How do you get a guy to stand in a closet, while you seal him in by bricking up the door??
Strictly a hypothetical question! That odd-shaped portion on my basement wall is where the electrical panel used to be…. and I have no idea where that irritating neighbor got to.
And Google is no damned help. I hate that auto-complete! I type in How do you…. and I get back
….do the Hokey-Pokey?
….get picked up at a gay bar?
….serve curried Iguana?
I believe I found the birth of Woke, and it’s further back than you might think. I woke from a refreshing afternoon nap, wondering how the narrator in Poe’s The Cask of Amontillado, kept his victim from just breaking out. It turns out that he chained the loathed sot to the back wall, tightly enough so that he could not get loose.
I studied the tale in Grade 12 English – old enough to deal with some of the darker themes. Living out in the boondocks, the teacher only explained a bit of the story motivation, and being an Anglophone-Canadian, managed to mispronounce the Spanish name. He spoke ah-mon-tee-yad-oh like ah-mon-till-lay-doh.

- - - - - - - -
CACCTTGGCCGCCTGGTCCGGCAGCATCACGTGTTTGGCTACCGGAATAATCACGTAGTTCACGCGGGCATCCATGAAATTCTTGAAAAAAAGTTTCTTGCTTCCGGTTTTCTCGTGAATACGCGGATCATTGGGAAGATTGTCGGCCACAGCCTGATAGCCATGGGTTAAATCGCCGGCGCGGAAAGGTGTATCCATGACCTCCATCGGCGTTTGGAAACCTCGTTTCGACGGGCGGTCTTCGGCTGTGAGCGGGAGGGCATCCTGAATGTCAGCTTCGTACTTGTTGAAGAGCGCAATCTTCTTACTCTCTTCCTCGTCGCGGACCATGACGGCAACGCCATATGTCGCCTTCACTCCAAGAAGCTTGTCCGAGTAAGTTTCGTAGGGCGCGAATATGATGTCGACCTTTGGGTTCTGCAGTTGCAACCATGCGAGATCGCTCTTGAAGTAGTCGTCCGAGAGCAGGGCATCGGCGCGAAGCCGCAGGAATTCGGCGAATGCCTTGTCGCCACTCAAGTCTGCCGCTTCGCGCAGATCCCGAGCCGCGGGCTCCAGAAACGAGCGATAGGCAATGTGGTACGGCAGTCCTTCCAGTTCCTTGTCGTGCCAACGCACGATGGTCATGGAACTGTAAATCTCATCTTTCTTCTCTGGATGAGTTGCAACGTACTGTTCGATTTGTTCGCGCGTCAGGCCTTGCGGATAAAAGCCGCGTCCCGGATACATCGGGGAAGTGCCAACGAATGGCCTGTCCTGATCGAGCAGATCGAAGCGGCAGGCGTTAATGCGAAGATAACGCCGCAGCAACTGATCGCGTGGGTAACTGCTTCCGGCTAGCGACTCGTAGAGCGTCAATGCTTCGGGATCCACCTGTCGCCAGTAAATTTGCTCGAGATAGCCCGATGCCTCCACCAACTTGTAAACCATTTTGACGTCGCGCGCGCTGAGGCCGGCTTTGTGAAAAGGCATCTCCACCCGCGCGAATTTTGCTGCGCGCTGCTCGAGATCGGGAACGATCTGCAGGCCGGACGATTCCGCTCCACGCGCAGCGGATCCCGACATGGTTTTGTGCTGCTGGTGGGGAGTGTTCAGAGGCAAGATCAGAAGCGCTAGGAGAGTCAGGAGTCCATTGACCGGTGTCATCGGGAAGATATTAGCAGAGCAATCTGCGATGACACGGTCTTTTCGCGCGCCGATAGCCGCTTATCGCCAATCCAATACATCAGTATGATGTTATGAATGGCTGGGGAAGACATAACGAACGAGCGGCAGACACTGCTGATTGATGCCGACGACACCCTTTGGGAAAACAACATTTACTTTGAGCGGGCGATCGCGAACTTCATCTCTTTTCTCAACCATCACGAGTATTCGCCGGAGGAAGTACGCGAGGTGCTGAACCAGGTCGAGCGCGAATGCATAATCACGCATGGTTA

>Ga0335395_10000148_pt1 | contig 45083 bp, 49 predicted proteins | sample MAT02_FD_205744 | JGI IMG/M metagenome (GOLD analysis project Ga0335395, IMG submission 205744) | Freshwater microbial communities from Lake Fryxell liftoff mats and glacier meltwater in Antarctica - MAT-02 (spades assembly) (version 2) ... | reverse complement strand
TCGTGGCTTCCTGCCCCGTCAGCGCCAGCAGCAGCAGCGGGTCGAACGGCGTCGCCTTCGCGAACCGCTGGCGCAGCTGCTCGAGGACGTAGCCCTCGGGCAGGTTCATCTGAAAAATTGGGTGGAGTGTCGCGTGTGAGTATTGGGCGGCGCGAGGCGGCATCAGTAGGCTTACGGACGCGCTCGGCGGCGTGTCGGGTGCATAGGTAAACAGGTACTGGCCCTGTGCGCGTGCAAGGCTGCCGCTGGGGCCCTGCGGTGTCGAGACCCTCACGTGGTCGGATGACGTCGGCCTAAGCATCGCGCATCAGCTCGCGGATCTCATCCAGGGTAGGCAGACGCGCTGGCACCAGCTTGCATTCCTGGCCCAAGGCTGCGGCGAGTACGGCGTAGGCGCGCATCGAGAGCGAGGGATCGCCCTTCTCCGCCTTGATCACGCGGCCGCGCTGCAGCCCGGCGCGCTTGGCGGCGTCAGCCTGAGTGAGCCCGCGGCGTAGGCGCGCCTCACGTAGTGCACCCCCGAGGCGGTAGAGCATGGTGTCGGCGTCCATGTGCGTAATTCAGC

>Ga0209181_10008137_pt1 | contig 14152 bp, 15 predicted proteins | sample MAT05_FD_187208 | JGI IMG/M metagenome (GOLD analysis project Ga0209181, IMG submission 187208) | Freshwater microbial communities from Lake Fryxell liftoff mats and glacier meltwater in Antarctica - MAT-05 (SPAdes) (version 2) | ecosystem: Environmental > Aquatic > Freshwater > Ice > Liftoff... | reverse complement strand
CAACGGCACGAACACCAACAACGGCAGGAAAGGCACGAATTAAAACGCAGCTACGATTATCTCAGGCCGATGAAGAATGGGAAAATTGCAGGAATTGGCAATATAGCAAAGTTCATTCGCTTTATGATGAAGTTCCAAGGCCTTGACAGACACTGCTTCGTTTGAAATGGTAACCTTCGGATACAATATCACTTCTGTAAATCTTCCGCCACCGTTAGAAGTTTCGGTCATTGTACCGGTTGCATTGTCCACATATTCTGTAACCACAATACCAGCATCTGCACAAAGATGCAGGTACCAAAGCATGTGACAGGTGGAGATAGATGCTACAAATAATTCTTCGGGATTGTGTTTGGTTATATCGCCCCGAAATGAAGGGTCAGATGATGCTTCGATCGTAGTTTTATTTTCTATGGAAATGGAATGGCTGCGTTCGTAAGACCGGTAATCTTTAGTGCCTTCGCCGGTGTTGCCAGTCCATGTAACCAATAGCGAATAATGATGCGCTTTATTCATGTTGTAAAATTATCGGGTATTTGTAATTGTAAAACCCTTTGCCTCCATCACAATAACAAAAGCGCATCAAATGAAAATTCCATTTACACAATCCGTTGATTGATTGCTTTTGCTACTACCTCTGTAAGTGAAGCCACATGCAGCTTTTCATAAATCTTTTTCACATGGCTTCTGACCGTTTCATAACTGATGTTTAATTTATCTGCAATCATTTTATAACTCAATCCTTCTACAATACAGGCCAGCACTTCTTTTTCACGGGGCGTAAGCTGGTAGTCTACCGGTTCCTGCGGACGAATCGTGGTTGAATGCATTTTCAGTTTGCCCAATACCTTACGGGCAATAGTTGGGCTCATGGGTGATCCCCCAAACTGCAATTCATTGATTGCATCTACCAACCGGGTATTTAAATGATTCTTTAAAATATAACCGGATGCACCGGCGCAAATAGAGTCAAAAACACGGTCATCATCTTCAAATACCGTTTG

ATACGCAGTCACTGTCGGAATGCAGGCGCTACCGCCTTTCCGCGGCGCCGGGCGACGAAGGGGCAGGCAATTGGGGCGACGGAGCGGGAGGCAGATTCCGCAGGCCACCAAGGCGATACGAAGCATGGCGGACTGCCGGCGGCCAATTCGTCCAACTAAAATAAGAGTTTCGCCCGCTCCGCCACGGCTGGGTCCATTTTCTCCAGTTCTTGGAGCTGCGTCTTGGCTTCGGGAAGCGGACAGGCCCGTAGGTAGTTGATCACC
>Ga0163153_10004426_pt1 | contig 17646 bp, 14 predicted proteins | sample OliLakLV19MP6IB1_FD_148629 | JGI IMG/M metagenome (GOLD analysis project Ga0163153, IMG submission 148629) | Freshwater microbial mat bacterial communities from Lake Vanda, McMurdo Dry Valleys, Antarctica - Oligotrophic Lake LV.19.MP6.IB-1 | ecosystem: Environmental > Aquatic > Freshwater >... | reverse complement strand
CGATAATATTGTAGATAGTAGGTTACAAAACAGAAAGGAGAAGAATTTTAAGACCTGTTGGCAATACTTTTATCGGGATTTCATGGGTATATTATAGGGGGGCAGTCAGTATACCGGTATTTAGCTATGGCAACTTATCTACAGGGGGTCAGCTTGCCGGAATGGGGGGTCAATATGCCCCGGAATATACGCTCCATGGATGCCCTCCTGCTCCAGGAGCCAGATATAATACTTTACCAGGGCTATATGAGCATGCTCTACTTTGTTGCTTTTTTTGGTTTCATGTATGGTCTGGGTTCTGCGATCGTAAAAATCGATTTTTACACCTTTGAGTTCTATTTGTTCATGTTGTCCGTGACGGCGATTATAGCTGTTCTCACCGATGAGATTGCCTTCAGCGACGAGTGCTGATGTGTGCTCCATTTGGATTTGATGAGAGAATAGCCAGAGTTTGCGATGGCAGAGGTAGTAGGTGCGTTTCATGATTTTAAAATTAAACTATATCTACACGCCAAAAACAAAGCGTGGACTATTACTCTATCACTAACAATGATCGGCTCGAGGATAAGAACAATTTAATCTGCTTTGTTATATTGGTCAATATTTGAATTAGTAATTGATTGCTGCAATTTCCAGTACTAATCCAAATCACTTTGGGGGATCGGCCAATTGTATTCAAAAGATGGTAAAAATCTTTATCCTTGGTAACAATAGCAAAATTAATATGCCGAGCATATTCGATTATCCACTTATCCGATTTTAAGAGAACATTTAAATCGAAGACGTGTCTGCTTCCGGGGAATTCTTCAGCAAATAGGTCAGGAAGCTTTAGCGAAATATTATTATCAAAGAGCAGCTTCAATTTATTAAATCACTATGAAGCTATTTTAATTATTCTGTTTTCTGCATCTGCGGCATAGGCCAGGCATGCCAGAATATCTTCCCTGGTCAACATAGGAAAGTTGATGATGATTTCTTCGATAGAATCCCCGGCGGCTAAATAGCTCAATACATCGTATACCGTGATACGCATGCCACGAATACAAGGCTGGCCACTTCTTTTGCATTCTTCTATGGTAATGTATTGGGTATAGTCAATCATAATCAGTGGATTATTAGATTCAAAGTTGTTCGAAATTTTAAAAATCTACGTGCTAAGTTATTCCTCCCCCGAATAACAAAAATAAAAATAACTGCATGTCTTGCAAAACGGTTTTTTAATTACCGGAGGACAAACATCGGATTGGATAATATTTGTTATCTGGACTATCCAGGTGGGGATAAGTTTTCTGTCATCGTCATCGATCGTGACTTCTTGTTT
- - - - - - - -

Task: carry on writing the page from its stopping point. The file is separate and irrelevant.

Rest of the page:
I re-read the tale on the Internet recently, and was discussing it with the son. Poe’s works have always been classified as horror. That’s how my teacher presented it. Like Romeo and Juliet, this was a valid story of Renaissance, upper-class hatred and competition between families and commercial groups – possible, even likely to happen, given the opportunity.
The son said that, when he studied it, approximately 1988, his (female) English teacher explained that it was all allegory. The story-teller was just an alcoholic, who was symbolically imprisoning his weakness, and getting sober. So I guess, no AA back then??! The dark horror story had been changed into a bright, kind, redemptive one of rehabilitation and personal triumph.
Personally, I find that interpretation to be ridiculous, but I wonder if any of you were presented with it. 😕 😳
There’s always tomorrow. CU then.